Apr 17, 2018

Starbucks to close stores nationwide for racial bias training

A Starbucks coffee shop. Photo: Jaap Arriens/NurPhoto via Getty Images

Starbucks will close stores on May 29th for an afternoon of racial bias training, the company announced in a press release on Tuesday.

Why it matters: The company is responding to the arrest of two black men in a Starbucks branch in Philadelphia.

The backdrop: Johnson apologized on behalf of the company on Monday and said there would be corrective training to come. Citizens have been protesting Starbucks over racial issues following the arrests. A day before the announcement, it was also revealed that in January another black man was denied entry into a bathroom without making a purchase.

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Bob Iger to step down as CEO of Disney

Photo: Jeff Kravitz/FilmMagic

The Walt Disney Company said Tuesday that it had named longtime Disney executive Bob Chapek as CEO Bob Iger's successor, effectively immediately. Iger will remain executive chairman of the company through 2021.

Why it matters: Iger is credited with having successfully turned around Disney’s animation and studio businesses and with the strategic acquisition of Marvel, Pixar, Lucasfilm and 21st Century Fox. Most recently, he was the person behind Disney's successful launch of its Netflix rival Disney+.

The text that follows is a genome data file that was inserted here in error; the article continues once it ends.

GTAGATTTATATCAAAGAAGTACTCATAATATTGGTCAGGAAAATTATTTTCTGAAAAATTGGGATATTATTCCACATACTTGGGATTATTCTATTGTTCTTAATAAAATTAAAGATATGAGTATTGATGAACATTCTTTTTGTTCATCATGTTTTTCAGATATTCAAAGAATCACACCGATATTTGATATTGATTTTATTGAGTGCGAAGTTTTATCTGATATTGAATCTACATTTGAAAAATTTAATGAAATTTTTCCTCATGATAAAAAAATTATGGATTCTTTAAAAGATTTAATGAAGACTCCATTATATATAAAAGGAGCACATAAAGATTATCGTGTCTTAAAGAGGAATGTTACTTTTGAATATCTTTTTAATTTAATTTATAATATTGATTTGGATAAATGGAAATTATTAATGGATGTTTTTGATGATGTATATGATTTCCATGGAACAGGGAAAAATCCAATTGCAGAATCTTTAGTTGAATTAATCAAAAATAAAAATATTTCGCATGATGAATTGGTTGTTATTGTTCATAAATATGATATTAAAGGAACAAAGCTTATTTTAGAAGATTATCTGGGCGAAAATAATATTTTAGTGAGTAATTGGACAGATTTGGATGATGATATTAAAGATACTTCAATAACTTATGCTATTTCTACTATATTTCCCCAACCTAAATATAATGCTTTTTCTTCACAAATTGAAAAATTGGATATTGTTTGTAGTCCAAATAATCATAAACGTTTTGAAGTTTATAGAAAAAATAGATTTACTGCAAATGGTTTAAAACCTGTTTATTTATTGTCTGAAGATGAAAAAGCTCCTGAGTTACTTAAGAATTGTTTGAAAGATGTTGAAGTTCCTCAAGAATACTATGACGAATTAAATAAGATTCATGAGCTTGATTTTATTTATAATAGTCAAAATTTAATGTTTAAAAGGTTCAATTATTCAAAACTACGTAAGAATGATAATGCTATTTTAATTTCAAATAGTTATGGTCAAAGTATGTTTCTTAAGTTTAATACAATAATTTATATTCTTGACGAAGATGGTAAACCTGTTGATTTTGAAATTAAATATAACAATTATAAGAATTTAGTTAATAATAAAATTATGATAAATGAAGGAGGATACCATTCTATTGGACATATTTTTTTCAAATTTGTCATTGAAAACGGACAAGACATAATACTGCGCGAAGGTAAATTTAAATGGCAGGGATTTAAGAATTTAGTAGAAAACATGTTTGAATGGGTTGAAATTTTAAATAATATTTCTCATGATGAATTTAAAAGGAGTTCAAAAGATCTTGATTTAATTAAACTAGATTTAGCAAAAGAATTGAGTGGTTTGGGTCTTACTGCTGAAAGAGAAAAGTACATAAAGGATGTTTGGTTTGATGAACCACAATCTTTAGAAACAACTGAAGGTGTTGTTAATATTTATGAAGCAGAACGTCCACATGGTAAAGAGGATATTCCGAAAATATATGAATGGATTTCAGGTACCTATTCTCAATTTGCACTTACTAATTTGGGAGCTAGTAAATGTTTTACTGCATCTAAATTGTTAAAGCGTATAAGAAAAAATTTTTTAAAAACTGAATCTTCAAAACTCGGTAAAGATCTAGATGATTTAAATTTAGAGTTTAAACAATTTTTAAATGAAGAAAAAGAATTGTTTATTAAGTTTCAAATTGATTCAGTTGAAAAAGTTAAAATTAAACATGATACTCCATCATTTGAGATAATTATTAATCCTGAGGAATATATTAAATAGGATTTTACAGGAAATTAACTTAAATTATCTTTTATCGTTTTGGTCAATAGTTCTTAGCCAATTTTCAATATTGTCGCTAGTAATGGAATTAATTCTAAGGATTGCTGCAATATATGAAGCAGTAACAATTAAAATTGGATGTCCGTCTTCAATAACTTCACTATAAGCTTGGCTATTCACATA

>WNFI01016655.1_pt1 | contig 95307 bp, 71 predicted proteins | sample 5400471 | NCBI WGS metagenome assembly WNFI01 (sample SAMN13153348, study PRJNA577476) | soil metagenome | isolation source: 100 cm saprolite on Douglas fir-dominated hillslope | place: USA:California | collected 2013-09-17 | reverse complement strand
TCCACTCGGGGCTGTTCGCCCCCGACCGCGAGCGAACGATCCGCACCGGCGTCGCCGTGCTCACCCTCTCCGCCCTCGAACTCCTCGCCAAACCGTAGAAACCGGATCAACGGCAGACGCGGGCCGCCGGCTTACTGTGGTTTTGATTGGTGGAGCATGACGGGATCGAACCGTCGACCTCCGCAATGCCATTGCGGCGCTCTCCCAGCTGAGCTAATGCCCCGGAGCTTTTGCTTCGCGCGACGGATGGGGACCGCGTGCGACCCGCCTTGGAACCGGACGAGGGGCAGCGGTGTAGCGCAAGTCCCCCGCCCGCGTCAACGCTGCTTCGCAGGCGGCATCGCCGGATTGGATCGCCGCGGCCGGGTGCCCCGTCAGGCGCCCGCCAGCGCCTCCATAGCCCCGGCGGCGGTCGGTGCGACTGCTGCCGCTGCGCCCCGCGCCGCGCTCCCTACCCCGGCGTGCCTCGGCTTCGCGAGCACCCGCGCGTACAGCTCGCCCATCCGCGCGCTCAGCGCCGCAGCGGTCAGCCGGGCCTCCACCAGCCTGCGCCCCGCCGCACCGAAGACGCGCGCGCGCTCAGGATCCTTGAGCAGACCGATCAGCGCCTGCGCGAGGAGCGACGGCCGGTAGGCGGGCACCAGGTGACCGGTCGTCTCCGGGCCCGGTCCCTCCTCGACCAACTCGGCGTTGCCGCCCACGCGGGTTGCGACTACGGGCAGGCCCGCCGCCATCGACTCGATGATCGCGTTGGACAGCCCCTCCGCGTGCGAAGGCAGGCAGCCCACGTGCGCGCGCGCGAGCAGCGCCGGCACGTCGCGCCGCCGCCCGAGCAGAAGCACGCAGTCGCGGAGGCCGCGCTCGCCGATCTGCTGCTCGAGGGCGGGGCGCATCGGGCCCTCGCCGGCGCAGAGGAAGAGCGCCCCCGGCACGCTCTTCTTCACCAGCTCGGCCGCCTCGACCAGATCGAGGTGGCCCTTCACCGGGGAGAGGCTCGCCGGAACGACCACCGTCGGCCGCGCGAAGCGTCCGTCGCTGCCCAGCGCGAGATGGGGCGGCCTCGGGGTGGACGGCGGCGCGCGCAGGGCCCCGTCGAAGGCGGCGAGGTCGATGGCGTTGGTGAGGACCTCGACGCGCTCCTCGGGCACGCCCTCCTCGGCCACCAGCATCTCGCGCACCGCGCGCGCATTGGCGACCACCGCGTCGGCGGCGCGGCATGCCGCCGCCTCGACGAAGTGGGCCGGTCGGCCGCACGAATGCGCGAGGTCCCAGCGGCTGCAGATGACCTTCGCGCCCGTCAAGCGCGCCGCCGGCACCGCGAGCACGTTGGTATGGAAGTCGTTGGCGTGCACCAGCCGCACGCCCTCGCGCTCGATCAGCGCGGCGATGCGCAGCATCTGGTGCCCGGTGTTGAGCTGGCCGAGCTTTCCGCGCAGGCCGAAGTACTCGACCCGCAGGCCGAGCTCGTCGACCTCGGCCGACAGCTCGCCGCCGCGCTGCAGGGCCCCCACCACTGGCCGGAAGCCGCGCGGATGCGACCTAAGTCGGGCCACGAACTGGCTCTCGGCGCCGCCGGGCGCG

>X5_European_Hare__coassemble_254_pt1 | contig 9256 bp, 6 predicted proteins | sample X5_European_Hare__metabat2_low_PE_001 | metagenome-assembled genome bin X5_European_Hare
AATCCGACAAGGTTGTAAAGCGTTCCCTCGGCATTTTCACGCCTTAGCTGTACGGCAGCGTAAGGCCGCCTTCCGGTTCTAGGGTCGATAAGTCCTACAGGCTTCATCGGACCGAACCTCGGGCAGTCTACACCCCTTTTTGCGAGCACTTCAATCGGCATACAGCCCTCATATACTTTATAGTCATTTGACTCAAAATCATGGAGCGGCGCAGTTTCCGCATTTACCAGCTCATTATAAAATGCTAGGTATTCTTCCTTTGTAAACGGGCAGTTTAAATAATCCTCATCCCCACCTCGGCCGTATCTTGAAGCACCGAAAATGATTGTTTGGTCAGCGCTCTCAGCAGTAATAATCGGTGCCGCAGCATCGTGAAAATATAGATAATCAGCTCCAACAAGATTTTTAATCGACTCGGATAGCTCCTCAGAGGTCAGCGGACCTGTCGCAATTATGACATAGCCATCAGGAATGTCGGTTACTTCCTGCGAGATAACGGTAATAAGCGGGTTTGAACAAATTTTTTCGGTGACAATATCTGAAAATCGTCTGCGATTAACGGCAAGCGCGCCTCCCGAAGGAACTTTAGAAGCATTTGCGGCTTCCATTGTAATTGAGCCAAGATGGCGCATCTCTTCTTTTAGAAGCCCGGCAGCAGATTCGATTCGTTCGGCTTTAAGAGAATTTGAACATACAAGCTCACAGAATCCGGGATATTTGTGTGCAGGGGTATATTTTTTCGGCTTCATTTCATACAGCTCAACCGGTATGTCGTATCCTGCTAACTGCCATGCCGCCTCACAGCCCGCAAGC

India gives Trump warm welcome as brutal protests rip New Delhi apart

People supporting India's new citizenship law beat a Muslim man in New Delhi, India. Photo: Danish Siddiqui/TPX/Reuters

While President Trump enjoys a hero's welcome in India, that nation's capital is being torn apart by violent protests between Hindus and Muslims.

The state of play: At least 186 people — 56 police officers and 130 protesters — have been injured and 10 killed in recent clashes, a New Delhi police spokesperson told the AP.

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Wall Street sees 2nd day of brutal sell-off

Photo: Johannes Eisele/AF via Getty Images

The stock market fell another 3% on Tuesday, following Monday’s sell-off. Bond yields touched record lows.

The big picture: Stocks continued to fall as the CDC said it expects the coronavirus to spread in the U.S. The Dow and S&P are more than 7% below the record highs seen earlier this month.

Go deeperArrowUpdated 2 hours ago - Economy & Business